Impact of landspread sewage sludge and earthworm introduction on established earthworms and soil structure

W. E. Hamilton, D. L. Dindal

Research output: Contribution to journalArticle

8 Citations (Scopus)

Abstract

Sewage sludge was applied to twelve 4-m2 plots in two forest (mixed hardwood, Norway spruce plantation) site and one old field site. The earthworm Eisenia fetida was introduced to half the control and half the treated plots. Earthworm populations were sampled by formalin extraction and hand-sorting five times in the year following treatment. One year after treatment, soil samples were wet-sieved and water-stable aggregate size-class arrays were determined. The dominant earthworm in the study site, Lumbricus terrestris, increased in density and mean individual biomass in response to sludge treatment in mixed hardwood and old field plots. In the Norway spruce plots, L. terrestris increased in individual biomass but decreased in density following sludge application. The density of the introduced E. fetida rapidly declined in all control plots. One year after introduction, E. fetida was found only in the sludge-treated Norway spruce plot. The introduction of E. fetida with sludge decreased the density and biomass of L. terrestris in the hardwood plots. Sludge treatment increased the percentages of 4-mm diameter water-stable aggregates in old field and hardwood plots. The addition of E. fetida with sludge in the hardwood plots generated no increase in 4-mm water-stable aggregates. In the old field, sludge + E. fetida increased the 4-mm water-stable aggregates. Little change in water-stable aggregates in response to either treatment combination was seen in the Norway spruce site.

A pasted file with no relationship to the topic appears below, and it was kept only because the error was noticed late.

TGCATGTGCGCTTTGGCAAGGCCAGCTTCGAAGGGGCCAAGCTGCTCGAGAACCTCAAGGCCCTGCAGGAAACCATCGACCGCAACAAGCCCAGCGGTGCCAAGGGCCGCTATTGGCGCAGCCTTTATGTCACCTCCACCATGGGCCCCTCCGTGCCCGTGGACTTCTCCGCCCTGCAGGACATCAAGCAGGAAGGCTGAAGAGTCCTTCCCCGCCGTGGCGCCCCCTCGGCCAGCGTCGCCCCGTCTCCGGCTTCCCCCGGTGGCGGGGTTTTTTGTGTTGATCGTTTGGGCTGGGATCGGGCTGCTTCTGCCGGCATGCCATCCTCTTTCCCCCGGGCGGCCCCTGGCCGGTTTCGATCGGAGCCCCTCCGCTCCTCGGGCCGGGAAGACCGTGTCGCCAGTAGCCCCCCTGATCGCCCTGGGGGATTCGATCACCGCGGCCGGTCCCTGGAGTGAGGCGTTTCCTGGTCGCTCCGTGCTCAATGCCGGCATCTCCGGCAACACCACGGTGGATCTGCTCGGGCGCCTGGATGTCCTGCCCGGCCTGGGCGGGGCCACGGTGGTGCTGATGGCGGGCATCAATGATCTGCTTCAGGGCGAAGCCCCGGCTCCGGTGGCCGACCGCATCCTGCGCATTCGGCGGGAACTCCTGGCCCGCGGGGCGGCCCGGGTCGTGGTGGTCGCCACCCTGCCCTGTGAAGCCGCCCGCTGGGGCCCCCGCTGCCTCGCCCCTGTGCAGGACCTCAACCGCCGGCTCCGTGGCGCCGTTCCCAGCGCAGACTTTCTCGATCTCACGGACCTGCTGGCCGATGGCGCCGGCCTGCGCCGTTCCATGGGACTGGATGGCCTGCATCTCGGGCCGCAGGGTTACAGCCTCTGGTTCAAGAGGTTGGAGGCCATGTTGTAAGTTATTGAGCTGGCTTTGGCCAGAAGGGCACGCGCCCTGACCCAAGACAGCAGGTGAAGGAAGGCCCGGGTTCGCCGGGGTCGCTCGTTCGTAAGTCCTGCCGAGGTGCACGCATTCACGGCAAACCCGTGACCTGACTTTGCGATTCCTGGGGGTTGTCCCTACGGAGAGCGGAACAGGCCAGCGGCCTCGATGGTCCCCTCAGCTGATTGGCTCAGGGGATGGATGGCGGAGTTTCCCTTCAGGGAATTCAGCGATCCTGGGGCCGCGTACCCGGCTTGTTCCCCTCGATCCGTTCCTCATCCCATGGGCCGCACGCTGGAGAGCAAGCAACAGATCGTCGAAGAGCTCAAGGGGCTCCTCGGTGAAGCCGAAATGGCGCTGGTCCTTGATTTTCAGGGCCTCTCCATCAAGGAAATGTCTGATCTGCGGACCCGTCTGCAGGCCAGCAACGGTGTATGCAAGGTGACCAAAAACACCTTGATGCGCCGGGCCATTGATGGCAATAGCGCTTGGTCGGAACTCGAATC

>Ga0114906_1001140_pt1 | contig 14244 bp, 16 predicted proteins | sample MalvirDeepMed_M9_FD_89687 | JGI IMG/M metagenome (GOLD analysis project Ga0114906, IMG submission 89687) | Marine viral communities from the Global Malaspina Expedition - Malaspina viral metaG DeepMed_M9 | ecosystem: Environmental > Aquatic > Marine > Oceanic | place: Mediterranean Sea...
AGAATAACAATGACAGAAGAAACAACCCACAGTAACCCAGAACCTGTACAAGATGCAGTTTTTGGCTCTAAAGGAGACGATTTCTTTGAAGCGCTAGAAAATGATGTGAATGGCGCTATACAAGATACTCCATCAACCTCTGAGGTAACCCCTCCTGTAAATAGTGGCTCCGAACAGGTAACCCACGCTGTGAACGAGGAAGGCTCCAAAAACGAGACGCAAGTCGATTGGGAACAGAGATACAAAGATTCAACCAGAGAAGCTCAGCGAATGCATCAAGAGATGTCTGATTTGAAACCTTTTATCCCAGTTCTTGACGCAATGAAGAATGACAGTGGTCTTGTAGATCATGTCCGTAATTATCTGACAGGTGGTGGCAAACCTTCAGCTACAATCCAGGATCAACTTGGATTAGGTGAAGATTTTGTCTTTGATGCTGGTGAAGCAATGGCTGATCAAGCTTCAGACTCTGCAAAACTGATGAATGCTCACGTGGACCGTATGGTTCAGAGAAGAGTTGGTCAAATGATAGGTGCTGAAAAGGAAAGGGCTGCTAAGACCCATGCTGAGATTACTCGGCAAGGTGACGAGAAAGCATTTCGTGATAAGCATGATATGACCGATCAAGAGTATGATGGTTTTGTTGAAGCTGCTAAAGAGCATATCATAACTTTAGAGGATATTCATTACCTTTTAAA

Original languageEnglish (US)
Pages (from-to)160-165
Number of pages6
JournalBiology and Fertility of Soils
Volume8
Issue number2
DOIs
StatePublished - Jul 1 1989

Fingerprint

Oligochaeta
Eisenia fetida
sewage sludge
Sewage
soil structure
sludge
earthworms
earthworm
old field
Soil
hardwood
Lumbricus terrestris
Picea abies
Norway
biomass
water
Water
aggregate size
Biomass
mixed forest

All Science Journal Classification (ASJC) codes

  • Microbiology
  • Agronomy and Crop Science
  • Soil Science

Cite this

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title = "Impact of landspread sewage sludge and earthworm introduction on established earthworms and soil structure",
abstract = "Sewage sludge was applied to twelve 4-m2 plots in two forest (mixed hardwood, Norway spruce plantation) site and one old field site. The earthworm Eisenia fetida was introduced to half the control and half the treated plots. Earthworm populations were sampled by formalin extraction and hand-sorting five times in the year following treatment. One year after treatment, soil samples were wet-sieved and water-stable aggregate size-class arrays were determined. The dominant earthworm in the study site, Lumbricus terrestris, increased in density and mean individual biomass in response to sludge treatment in mixed hardwood and old field plots. In the Norway spruce plots, L. terrestris increased in individual biomass but decreased in density following sludge application. The density of the introduced E. fetida rapidly declined in all control plots. One year after introduction, E. fetida was found only in the sludge-treated Norway spruce plot. The introduction of E. fetida with sludge decreased the density and biomass of L. terrestris in the hardwood plots. Sludge treatment increased the percentages of 4-mm diameter water-stable aggregates in old field and hardwood plots. The addition of E. fetida with sludge in the hardwood plots generated no increase in 4-mm water-stable aggregates. In the old field, sludge + E. fetida increased the 4-mm water-stable aggregates. Little change in water-stable aggregates in response to either treatment combination was seen in the Norway spruce site.",
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Impact of landspread sewage sludge and earthworm introduction on established earthworms and soil structure. / Hamilton, W. E.; Dindal, D. L.

In: Biology and Fertility of Soils, Vol. 8, No. 2, 01.07.1989, p. 160-165.

Research output: Contribution to journalArticle

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